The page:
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Most Expensive & Cheapest Areas to Live in the UK

The North South divide is never more clear than when you start looking at affordability of the areas to live in England. Despite every county of course having its pockets of extreme wealth and areas with lower incomes, even when putting London to one side, the South in general has all the top ten areas of expense, and the North has the most affordable areas. These conclusions are drawn from housing and property prices, the cost of living (ie. groceries, eating out) and salaries. So if you’re thinking about moving and trying to find the best area for what you’re looking for, whether it’s getting the best out of your money or for the reputation of the area.

Most Expensive

London

You can’t list the most expensive areas of England without mentioning London. London is, in itself, known for having ridiculously high costs of living. In areas such as Knightsbridge, Kensington and Chelsea, the average property prices are known to soar into the tens of millions and six out of ten of the most expensive streets in England are listed as being here. In fact, the UK’s capital holds claim to 19 out of 20 of the UK’s dearest streets. Over the past year, house prices have risen on average by 5.5%, however the average cost for property prices in London has increased by a shocking 12%. Having the highest concentration of people in the UK, and with property in such high demand, it’s not a surprising figure, but can be overwhelming to people from outside the capital when visiting as the cost of groceries and wares is often much higher than the rest of the country.

Surrey

Surrey is one of the most expensive areas to live in England that’s outside of London. Being within a good travelling distance of London, the county is in high demand among people who want to be able to work in the capital but not live within the confines of the city itself. Known as the top London suburb, house prices are on average in excess of £1 million, and of the top ten suburbs to live in, 5 areas in Surrey come out on top. Surrey as a county is extremely desirable with excellent transport links for not only the capital but also the rest of the UK and the world with proximity to several stations and airports, as well as being a highly wooded area with a number of small photogenic villages, and an exceptionally low crime rate. Due to its desirability, it’s popular with high earning families who are willing to pay extra for the cost of living for a popular and safe area.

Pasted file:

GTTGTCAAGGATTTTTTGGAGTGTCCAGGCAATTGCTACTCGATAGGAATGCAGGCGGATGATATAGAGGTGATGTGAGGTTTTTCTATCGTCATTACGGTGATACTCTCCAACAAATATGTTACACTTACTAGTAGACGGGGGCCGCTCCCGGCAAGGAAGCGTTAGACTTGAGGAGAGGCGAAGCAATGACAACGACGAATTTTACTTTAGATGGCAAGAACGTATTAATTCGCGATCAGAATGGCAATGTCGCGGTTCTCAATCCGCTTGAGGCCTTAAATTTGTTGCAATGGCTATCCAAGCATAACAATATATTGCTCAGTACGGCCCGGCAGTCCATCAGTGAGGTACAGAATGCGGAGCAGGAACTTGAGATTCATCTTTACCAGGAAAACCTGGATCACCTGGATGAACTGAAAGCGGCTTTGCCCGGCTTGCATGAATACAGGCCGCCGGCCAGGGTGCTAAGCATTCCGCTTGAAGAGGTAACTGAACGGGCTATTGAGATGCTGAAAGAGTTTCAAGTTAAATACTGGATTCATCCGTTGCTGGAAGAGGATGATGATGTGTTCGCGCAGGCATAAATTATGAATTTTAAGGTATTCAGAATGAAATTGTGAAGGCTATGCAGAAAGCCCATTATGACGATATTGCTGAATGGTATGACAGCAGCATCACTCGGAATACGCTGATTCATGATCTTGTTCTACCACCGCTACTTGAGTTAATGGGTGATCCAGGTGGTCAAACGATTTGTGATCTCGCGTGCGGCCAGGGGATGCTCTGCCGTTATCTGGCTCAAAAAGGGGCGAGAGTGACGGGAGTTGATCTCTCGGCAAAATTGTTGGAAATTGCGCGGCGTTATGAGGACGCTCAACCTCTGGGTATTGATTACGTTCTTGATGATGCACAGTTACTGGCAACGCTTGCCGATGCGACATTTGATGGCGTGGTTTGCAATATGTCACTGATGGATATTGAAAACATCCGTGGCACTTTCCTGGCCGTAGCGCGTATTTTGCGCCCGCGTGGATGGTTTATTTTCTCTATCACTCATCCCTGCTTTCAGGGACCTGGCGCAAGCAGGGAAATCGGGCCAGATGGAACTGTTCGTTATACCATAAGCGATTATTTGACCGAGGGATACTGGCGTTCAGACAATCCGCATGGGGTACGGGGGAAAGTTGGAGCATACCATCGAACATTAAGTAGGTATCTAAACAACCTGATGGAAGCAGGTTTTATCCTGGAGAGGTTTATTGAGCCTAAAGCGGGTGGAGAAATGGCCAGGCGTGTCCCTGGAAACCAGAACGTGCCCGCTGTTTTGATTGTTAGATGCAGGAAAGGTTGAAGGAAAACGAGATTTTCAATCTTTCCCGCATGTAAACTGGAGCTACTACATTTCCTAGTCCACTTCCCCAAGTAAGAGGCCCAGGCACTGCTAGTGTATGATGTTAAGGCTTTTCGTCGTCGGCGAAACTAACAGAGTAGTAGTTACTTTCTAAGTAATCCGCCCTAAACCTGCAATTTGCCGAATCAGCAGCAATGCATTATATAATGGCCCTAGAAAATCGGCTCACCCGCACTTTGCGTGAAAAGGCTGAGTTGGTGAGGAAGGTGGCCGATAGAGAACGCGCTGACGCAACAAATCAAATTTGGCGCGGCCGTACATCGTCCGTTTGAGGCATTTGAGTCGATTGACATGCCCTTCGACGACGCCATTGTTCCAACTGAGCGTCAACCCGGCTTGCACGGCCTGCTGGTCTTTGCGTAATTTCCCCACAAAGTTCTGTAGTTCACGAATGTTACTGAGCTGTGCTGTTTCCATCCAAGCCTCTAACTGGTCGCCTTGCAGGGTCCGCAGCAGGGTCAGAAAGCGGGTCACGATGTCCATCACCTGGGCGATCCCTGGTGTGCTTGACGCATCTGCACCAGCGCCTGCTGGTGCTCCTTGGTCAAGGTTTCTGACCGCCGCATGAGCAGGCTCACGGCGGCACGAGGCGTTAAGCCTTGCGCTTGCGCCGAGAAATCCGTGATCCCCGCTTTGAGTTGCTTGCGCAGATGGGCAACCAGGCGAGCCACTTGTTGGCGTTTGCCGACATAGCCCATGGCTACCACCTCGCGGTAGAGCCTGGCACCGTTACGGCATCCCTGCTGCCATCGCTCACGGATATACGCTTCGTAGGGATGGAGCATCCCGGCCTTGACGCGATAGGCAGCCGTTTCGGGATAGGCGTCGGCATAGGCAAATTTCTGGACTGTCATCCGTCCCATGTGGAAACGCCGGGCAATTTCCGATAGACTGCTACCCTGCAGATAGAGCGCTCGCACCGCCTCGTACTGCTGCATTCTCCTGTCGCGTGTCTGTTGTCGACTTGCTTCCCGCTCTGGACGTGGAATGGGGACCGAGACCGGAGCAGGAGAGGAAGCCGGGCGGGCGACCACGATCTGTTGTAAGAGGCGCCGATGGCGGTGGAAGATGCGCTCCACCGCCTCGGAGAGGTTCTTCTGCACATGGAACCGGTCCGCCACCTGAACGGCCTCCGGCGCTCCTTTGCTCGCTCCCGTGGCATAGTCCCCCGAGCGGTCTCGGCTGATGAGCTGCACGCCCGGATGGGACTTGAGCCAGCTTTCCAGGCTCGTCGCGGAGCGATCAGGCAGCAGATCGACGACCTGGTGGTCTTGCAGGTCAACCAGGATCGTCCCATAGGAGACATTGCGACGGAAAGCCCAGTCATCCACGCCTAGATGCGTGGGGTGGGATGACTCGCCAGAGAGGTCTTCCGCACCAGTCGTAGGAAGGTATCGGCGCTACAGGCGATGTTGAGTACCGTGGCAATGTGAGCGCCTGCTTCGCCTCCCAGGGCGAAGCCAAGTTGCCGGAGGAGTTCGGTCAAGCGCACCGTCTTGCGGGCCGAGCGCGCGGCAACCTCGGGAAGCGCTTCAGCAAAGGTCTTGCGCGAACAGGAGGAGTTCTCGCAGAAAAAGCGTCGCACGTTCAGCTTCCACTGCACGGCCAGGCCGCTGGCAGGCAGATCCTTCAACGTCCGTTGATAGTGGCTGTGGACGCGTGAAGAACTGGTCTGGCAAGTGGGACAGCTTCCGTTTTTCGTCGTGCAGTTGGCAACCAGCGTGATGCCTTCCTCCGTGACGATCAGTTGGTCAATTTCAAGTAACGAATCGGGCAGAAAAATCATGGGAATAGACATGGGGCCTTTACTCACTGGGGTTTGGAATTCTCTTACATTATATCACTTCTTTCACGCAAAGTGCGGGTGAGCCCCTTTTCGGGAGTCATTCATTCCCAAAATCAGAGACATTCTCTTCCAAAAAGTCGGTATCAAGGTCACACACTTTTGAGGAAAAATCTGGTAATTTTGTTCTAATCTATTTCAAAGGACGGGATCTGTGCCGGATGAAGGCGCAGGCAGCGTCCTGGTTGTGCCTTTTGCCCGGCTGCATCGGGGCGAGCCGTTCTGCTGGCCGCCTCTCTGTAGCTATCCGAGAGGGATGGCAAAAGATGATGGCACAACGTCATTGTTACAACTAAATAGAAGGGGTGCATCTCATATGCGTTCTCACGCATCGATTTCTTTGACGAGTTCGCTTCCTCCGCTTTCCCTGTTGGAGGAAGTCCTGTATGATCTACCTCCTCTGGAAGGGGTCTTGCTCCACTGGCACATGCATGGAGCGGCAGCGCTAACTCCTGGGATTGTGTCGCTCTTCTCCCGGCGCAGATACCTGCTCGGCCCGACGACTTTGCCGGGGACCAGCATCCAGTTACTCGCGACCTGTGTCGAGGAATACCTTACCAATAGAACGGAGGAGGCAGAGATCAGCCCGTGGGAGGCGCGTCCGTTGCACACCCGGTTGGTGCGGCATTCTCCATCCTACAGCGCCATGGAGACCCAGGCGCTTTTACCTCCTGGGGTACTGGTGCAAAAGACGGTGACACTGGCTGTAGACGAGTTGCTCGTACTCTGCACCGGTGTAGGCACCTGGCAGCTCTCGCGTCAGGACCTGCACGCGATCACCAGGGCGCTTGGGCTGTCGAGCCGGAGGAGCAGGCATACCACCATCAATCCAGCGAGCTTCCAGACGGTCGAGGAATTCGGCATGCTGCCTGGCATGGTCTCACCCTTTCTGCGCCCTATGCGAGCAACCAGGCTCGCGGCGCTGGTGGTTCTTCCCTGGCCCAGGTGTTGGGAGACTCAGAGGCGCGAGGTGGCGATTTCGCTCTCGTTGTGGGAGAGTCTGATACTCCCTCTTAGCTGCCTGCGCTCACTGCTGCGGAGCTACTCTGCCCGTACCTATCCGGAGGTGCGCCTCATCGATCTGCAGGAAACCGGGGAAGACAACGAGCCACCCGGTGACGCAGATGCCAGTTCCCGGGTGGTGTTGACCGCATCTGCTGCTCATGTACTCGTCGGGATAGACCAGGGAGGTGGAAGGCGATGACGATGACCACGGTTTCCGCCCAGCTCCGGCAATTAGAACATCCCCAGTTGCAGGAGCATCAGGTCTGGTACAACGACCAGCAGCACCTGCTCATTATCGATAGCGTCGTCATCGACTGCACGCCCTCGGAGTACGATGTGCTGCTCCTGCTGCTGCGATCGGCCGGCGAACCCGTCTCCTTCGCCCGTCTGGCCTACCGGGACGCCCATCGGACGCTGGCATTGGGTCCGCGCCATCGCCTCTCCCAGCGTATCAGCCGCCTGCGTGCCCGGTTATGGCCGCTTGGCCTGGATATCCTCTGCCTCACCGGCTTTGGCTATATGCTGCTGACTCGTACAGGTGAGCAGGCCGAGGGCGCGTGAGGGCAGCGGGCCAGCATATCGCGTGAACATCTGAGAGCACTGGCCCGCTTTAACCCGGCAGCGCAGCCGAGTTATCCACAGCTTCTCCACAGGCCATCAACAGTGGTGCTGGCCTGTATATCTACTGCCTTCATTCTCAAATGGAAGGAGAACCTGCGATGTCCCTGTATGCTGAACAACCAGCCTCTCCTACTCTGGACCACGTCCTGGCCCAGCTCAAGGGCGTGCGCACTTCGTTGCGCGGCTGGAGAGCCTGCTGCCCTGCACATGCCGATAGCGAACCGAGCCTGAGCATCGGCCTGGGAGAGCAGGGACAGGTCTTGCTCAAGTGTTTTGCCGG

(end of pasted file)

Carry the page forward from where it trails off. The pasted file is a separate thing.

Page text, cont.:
Oxford

Outside of London, Oxford has been revealed to be the least affordable city to live in in terms of property pricing. In relation to the average salaries of the area, homes in Oxford offer a price tag on average of more than 11 times more than the local wage. The average cost for a property in the city renowned for its famous historic university is nearly £341,000 as compared to the national average of £184,215. According to statistics, the high cost of living in Oxford is due to the increasing numbers of people using the city as a commuter city to London and the costs of a highly renowned and affluent university. Oxford is in fact still increasing in living costs, for example, the average house price in the city a year ago was 9.8 times the average salary.

Cheapest

Bradford

In general, the North of the UK is known for having more affordable house prices and living costs. Bradford in West Yorkshire at the foothill of the Pennines is known as being the cheapest area to live in England. Based on the ratio of average salary to house prices, with the average cost of property in England being 5.6 times gross annual earnings, Bradford comes in with prices being 3.98 times the average wage. As with many northern industrial towns, the cost of living is relatively low, with prices of groceries and accommodation being particularly affordable.

Stirling

Stirling has recently been named as the most affordable city to live in in the whole of the UK. Surprisingly, the cost of urban living outside of the nation’s capital has recently become more affordable despite the surge in house prices elsewhere. Stirling is Scotland’s second newest city, earning city status as part of the Golden Jubilee celebrations for the Queen in 2002, and on average, properties there cost a particularly low £132,734, only 3.3 times the amount that people in the area earn as an average. It is among several cities in the UK that have been named as the most affordable that are clustered in Scotland and the North.

Hull

Kingston-upon-Hull, or Hull as it is known for short, is another of the nation’s cities based in Yorkshire that is one of the cheapest places in the UK to live. Situated on the coast of East Yorkshire, it has recently been named as the UK City of Culture for 2017, having had a huge amount of regeneration and improvement in poorer urban areas and has a rich history in a maritime past. Despite all this, the housing prices of Hull are still lower than much of the country on average. For example, there are a number of three bedroomed houses available from prices starting at only £49,950 and £250,000 will buy you a large, detached house with a reasonably sized garden.

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